Is it any surprise?  It shouldn’t be.  After all, that’s what Paul wrote to the Galatians:  “But when the fullness of time had come, God sent forth His Son, born of woman, born under the law, to redeem those who were under the law, so that we might receive adoption as sons” (Galatians 4:4-5).

When He was born, there was no room.  He was a Child of flesh and blood, destitute, poor, and needy.  His family came from a backwater town called Nazareth, in the hill country of Galilee, a place from which nothing good ever comes.  He was unremarkable, disguised, undistinguished.

And so the outrageous, and seemingly impossible message of Christmas, is that God has come to dwell with us, born like us, to live and die for us.  The infinite was defined by the finite--a Child wrapped in swaddling clothes.

In the words of a fourth century church father, Ambrose of Milan, “He came as a Baby and a Child, that you may be a perfect human.  He was wrapped in swaddling clothes, so that you may be freed from the snares of death.  He was in a manger, so that you may be in the altar.  He was on earth, that you may be in the stars.  He had no other place in the inn, so that you may have many mansions in heaven.  ‘He, being rich, became poor for your sakes, that through His poverty you might be rich.’  Therefore, His poverty is our inheritance, and the Lord’s weakness is our virtue.  He chose to lack for Himself, that He may abound for all.  The sobs of the appalling infancy cleanse me, those tears wash away my sins.  Therefore, Lord Jesus, I owe more to Your sufferings because I was redeemed, than I do to works for which I was created.”

Or another author wrote, “Jesus--a simple name with so much power and meaning, but on that night so long ago, the tiny Baby, wrapped by Mary in swaddling clothes, waving little arms, hungrily sucking a fist, was like any other newborn baby.  He was helpless and dependent, and Mary was His hope of survival, His nourishment, His very lifeline.  God entrusted His most priceless gift to a very human, very young, earthly mother.  Why?  Because God so loved that He gave.  He relinquished His hold on His Son, and placed Him in fragile human arms.”

So it’s no wonder then that, just as soon as the angels went away from them into heaven, the shepherds said to one another, “Let us go over to Bethlehem and see this thing that has happened, which the Lord has made known to us.”  And it’s no wonder that they went with haste to find Mary and Joseph, and the Babe lying in a manger.

And what did they find when they got there?  There in that manger, wrapped in swaddling clothes, they found the peace with which He would someday calm a storm on the sea, bread and fish He would multiply to feed thousands, eyes by which blind men could see, legs with which lame men could walk, water for a Samaritan woman at a well, freedom for one caught in the act of adultery, tears with which He would weep over His beloved city of Jerusalem, life for a man named Lazarus, a cross that would destroy both sin and death, and an open tomb promising resurrection.

A little over forty years ago, back in 1976, an author by the name of Jay Kesler wrote a book called, I Never Promised You a Disneyland.

And in that book, he said that, when most people think of Christmas, they think of camels, swaddling clothes, and a manger.  But he thinks of a Ford Motor plant.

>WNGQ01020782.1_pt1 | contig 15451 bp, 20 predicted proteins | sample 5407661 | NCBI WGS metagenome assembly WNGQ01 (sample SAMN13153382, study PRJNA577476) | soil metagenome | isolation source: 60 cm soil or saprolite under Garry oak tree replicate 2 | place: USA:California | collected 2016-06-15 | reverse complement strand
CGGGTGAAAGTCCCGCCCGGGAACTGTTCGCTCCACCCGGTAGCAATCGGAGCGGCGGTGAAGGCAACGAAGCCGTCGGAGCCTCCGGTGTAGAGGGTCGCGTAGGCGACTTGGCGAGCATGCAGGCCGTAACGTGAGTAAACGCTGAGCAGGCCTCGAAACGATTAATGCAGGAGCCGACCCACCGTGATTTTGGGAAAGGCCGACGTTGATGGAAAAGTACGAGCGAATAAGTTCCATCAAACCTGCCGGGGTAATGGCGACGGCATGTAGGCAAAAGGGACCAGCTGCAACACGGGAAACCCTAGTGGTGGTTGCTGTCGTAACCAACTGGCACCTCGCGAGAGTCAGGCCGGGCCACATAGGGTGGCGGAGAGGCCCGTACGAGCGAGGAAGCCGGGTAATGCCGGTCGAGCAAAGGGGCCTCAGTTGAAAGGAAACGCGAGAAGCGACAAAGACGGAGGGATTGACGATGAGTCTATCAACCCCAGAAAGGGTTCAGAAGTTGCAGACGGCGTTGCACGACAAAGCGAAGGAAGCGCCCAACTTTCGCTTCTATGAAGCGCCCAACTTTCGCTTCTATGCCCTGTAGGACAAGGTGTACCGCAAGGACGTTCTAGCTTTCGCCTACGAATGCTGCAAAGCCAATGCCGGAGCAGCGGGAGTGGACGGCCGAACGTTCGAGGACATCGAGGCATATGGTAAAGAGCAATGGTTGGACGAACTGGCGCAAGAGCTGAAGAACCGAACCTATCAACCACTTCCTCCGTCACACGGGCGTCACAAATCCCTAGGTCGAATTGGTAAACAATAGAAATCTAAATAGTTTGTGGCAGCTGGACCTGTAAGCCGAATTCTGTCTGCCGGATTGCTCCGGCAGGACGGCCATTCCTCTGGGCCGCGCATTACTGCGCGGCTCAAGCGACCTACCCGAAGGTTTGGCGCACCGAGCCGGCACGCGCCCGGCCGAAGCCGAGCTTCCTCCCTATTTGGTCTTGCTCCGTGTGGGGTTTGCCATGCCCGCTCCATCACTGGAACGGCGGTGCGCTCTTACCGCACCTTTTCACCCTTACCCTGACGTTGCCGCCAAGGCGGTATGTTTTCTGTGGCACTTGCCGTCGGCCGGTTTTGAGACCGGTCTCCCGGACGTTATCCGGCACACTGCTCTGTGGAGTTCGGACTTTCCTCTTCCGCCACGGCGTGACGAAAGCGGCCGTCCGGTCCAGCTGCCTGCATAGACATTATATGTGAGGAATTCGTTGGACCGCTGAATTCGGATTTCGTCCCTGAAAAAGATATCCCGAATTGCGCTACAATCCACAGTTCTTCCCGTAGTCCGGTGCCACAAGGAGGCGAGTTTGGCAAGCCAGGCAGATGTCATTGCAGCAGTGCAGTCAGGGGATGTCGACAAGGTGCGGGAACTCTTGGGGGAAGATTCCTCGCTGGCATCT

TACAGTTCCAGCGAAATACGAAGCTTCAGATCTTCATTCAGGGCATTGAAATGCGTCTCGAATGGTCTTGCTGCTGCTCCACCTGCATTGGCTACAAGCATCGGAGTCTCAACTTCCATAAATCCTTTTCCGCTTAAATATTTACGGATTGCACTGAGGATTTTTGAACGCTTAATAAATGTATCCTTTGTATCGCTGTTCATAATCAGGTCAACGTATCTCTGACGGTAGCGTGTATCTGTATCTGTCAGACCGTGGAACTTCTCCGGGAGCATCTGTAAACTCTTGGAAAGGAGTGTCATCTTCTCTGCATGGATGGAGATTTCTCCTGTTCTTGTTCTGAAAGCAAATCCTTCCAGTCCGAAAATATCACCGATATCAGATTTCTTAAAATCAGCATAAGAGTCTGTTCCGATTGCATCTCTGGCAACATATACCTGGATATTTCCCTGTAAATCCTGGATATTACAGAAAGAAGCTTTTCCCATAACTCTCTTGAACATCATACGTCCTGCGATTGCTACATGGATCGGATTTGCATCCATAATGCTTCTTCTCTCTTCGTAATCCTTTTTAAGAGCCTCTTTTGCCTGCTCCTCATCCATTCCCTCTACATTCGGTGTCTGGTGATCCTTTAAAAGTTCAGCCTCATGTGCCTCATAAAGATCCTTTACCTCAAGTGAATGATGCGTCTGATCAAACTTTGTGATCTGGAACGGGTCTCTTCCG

You see, one year, he toured a plant and watched them assemble cars.  As you can imagine, it was a real eye opener.  For years, he had always thought that Ford would simply guess how many cars people needed, then make that many.  And they would make two or three thousand green cars one week, then switch to some other color the next week.  But as he toured that plant, he soon came to realize that’s not how they do it at all.

Instead, all across the country, people walk into a Ford dealership, look around, kick a few tires, then order a certain model with a certain color, and a certain kind of engine and transmission.  Then the dealer contacts the company and places the order.

In one city, they make the correct transmission.  In another city they make vinyl roofs.  In still another they make windows, bumpers, and mirrors.

Then over the next couple of weeks, all those pieces start coming together at the Ford Motor plant.

And at that plant, as the cars come down the lines, you can bet the green car doesn’t get a red steering wheel.  Instead, at exactly the right time, the green steering wheel is ready for the green car, and the red steering wheel is ready for the red car, not to mention the mirrors, the roof, and the seat covers--every part shows up at precisely the right moment.

Then he writes, “Now if man is capable of designing such an ingenious system to bring thousands of parts and pieces together with precise timing just to make a car, imagine what God can do to prepare His visit to earth.”  Then he said, “That’s what I think of when I think of Christmas.  The number of things God brought together at one time in one place is so incredible, it makes the Ford plant look like a corner gas station.”

In the words of a poem, “To you, in David’s town, this day, is born of David’s line, a Savior, who is Christ the Lord; and this shall be the sign.  The heavenly Babe you there shall find to human view displayed, all meanly wrapped in swaddling clothes, and in a manger laid.”

 

Dear Lord, to shepherds keeping watch over their flocks by night, You once gave a sign.  Help us in our day and time to both seek Him and find Him, for He is the Savior and Redeemer of all, for His sake.  Amen